Today, in the review queue, I stumbled upon this Suggested edit, which looks like this on my browser:
Looked simple enough to me: the editor removed a duplicated "is", that's clearly an improvement, and I don't see any obvious issues with the post (well, except that the whole first sentence is useless, but that's another debate), so I approved!
I then realized (after approving) that I must have missed something, because the edit was only 3 characters (and I think that there should be a 5 or 7-characters minimum length for suggested edits). So, I went back to it, opened the "Side-by-side Markdown" view, and, sure enough, the edit also changed the code. If I had seen that when reviewing, I would not have approved.
I realize that an answer could be "you should always check side-by-side markdown view", but the "side-by-side" view is in my opinion often more pleasant to view, and checking all views for every review just in case is not the most pleasant workflow either. And of course, reading the edit message would have alerted me that I was missing something, but for such a small edit, it's usually not necessary to check the edit message (and, in general, edit message are useless 95% of the time).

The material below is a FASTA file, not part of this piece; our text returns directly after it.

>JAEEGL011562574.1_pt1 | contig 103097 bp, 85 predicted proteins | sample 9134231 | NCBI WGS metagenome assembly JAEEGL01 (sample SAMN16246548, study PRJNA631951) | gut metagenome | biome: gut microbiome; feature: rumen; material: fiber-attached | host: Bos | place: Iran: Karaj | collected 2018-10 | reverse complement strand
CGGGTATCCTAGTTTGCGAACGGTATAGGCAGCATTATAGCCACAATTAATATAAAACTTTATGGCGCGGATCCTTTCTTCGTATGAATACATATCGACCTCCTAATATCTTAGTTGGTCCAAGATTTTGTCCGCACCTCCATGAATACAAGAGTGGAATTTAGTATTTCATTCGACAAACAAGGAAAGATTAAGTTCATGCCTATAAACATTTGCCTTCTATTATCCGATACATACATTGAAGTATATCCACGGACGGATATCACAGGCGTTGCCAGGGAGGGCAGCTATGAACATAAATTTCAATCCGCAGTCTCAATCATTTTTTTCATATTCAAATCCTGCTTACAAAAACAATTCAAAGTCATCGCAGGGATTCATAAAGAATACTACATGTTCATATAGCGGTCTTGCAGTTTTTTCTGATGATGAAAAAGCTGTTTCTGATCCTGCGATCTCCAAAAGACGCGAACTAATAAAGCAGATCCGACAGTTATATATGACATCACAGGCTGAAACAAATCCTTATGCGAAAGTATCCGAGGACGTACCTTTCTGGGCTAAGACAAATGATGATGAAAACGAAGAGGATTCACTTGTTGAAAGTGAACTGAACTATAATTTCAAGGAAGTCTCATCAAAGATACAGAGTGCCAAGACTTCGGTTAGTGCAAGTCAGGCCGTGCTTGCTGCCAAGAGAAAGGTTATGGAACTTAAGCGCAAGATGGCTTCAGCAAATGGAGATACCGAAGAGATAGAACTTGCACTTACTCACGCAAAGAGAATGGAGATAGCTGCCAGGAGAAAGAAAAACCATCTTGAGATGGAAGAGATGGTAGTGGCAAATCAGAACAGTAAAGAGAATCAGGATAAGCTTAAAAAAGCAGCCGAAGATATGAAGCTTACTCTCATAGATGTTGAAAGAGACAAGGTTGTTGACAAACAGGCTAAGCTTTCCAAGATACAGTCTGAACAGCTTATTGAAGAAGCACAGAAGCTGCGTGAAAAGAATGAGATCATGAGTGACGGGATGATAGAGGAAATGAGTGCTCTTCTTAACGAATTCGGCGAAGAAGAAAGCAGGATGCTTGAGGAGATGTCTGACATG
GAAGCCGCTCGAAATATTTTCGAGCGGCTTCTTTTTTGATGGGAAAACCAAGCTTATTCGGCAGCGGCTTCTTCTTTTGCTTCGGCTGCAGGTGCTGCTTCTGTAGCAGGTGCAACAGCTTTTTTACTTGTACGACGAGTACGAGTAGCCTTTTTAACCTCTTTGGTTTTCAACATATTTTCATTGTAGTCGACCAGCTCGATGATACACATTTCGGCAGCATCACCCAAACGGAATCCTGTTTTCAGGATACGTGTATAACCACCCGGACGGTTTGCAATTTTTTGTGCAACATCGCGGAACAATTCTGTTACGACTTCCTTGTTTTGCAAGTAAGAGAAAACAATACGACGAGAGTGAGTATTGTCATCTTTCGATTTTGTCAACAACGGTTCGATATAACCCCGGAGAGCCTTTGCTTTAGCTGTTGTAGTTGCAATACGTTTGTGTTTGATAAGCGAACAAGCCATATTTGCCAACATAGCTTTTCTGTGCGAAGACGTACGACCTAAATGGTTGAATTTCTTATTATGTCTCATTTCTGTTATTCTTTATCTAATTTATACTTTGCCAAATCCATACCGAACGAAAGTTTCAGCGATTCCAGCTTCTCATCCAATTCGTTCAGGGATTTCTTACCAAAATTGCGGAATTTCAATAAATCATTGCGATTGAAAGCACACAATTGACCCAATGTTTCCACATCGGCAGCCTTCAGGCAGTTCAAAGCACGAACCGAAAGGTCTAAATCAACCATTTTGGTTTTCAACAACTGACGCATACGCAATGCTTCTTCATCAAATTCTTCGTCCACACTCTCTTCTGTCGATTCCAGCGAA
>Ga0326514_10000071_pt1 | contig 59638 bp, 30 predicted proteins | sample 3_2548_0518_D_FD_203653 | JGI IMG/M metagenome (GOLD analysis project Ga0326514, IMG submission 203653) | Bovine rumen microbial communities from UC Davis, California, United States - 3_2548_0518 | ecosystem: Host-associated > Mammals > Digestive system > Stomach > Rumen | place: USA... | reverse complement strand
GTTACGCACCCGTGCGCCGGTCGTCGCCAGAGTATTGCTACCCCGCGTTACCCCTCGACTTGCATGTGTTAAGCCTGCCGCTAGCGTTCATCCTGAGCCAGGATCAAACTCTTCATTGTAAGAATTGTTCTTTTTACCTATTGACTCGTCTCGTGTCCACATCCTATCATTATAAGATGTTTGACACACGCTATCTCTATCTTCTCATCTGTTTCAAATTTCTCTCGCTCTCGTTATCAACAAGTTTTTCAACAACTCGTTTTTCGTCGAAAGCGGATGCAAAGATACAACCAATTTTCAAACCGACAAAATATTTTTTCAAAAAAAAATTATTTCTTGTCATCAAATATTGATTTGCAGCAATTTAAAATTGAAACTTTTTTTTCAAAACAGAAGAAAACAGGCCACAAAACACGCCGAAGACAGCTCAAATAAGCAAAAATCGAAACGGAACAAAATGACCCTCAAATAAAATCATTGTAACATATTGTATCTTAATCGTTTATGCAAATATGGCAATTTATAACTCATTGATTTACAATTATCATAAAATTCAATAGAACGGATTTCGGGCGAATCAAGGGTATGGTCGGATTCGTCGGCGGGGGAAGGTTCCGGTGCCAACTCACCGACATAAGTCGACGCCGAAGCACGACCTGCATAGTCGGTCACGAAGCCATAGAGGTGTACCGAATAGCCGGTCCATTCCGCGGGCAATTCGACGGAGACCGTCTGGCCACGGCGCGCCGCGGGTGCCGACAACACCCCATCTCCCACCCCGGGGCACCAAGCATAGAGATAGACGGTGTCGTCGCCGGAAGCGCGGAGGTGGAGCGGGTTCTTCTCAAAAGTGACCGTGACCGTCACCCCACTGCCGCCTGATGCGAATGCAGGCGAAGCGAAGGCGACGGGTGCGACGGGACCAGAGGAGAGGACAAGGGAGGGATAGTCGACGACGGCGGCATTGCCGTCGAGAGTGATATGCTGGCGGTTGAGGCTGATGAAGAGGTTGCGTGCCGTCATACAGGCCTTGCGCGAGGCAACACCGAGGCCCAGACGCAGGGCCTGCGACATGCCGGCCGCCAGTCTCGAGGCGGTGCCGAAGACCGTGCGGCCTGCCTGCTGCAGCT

I'm not sure what would be the best way to represent this kind of changes, but something like a green/red mark on the side of the code block (or even before or after) would be useful in my opinion. Maybe like this:
Or at least some indication that part of the edit is hidden. Or it could be a warning saying "part of this edit modified code, which may not be visible without scrolling or using the side-by-side markdown view".